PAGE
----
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Industry’s First 2.4Tb/s Optical Engine
Sunnyvale, Calif. – March 12, 2018, 8:00 a.m. EST – Infinera, the leading provider of Intelligent Transport Networks, unveiled ICE5, the industry’s first 2.4 terabits per second (Tb/s) optical engine and the latest addition to the company’s family of Infinite Capacity Engines.
ICE5 is targeted at internet content providers (ICPs) scaling connections between data centers and communications service providers (CSPs) planning fiber-deep architectures including distributed access architecture (DAA) and 5G mobile backhaul. Optical engines play a key role in maximizing both the technical and economic performance of optical network systems. At Infinera, the pace of optical engine innovation is on fast forward, building on the success of ICE4 in metro, long-haul and subsea applications, to introduce ICE5 and demonstrate an increasing cadence toward ICE6.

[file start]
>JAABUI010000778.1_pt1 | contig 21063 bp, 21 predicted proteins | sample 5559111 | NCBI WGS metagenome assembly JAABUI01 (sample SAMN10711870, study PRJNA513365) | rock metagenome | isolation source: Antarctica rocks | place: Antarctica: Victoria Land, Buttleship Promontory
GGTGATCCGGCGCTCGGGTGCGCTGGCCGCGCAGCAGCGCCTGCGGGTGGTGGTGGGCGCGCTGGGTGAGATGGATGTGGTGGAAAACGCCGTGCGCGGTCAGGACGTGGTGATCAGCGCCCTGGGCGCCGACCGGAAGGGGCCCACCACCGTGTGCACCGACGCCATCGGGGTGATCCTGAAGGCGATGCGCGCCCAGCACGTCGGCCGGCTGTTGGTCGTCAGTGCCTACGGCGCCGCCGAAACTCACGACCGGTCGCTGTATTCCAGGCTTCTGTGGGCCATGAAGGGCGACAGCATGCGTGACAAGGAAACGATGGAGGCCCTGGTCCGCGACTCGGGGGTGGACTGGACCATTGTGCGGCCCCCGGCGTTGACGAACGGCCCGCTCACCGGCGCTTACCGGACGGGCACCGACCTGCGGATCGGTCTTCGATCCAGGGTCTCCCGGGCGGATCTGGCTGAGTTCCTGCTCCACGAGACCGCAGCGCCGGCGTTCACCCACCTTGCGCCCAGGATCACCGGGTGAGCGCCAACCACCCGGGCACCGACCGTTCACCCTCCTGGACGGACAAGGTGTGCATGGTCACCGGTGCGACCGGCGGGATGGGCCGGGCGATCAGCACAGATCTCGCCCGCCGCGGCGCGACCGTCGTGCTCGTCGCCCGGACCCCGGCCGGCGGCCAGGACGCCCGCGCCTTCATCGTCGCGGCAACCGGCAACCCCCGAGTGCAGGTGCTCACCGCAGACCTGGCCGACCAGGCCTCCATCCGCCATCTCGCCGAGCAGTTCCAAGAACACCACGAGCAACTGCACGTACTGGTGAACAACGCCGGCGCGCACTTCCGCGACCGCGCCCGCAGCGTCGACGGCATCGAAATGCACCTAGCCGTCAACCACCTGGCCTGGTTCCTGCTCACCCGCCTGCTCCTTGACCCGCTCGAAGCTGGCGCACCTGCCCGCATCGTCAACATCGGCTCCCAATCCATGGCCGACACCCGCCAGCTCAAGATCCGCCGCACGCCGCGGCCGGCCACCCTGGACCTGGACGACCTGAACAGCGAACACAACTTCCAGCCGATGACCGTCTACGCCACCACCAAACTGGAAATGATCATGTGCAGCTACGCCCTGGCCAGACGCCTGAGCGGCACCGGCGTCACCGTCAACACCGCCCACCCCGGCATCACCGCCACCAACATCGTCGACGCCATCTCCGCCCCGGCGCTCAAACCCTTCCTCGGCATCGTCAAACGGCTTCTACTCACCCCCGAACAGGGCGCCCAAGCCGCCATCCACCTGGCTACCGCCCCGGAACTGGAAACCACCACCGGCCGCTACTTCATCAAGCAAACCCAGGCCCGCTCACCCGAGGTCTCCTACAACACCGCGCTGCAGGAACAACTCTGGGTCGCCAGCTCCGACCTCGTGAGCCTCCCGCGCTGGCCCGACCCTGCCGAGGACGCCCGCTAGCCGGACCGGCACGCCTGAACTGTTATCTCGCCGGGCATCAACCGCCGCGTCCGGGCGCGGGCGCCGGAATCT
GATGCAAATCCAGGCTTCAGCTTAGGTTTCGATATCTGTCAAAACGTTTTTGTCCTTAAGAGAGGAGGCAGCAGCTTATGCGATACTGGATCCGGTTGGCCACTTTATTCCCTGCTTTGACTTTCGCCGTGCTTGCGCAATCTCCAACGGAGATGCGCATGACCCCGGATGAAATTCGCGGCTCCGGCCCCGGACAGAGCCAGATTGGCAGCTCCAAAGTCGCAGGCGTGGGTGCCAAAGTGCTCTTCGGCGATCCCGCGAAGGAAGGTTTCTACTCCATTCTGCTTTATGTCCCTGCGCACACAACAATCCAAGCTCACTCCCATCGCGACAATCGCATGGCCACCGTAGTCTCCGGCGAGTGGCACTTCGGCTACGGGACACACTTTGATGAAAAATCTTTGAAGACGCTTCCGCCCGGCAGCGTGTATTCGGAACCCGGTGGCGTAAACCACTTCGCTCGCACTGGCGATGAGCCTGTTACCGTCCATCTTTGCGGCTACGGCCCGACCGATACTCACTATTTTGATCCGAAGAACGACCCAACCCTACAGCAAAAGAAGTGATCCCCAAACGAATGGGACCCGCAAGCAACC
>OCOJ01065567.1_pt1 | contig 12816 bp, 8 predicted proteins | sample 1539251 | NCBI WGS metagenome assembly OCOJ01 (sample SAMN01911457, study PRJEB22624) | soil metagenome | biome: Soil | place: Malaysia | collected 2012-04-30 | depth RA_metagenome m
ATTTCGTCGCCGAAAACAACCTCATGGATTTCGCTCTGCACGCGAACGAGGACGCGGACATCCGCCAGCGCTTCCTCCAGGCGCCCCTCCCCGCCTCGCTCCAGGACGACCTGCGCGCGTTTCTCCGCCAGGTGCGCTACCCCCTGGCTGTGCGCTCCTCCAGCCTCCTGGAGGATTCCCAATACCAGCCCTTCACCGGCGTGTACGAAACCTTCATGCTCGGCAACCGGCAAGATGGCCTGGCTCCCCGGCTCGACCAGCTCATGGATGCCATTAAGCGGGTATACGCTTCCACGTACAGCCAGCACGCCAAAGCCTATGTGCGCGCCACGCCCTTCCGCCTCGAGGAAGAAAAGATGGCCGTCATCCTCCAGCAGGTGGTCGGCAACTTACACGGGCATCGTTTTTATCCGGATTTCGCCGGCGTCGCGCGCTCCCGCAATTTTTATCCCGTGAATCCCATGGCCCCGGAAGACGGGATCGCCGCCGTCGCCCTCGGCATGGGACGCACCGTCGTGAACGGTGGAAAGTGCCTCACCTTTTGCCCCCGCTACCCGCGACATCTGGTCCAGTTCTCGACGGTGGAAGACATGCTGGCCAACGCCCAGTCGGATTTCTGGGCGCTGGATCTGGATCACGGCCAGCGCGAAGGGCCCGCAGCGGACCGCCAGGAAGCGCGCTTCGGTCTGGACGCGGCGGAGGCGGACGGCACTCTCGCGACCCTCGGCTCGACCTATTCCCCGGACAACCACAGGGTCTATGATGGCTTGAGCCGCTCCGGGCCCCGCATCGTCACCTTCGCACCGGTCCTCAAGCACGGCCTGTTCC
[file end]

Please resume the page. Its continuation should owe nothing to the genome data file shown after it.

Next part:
IDC’s forecast for cloud computing anticipates a compound annual growth rate (CAGR) of 19 percent through 2020 and the Ericsson Mobility Reportexpects total mobile data traffic to rise at a CAGR of 42 percent through 2022, accelerating demand for optical network capacity at ICPs and CSPs worldwide.
ICE5 builds on the success of ICE4 to lead the industry in optical performance and economics by integrating Infinera’s fifth generation photonic integrated circuit with a FlexCoherent digital signal processor (DSP) and fine-grain software control to deliver 100 to 600 gigabits per second per wavelength in the industry’s first 2.4 Tb/s optical engine. ICE5 unlocks unprecedented capacity, reach, spectral and power efficiency, designed for over 40 Tb/s on a single fiber within a fraction of a data center rack, increasing capacity up to 65 percent over currently deployed networks while reducing power by 60 percent.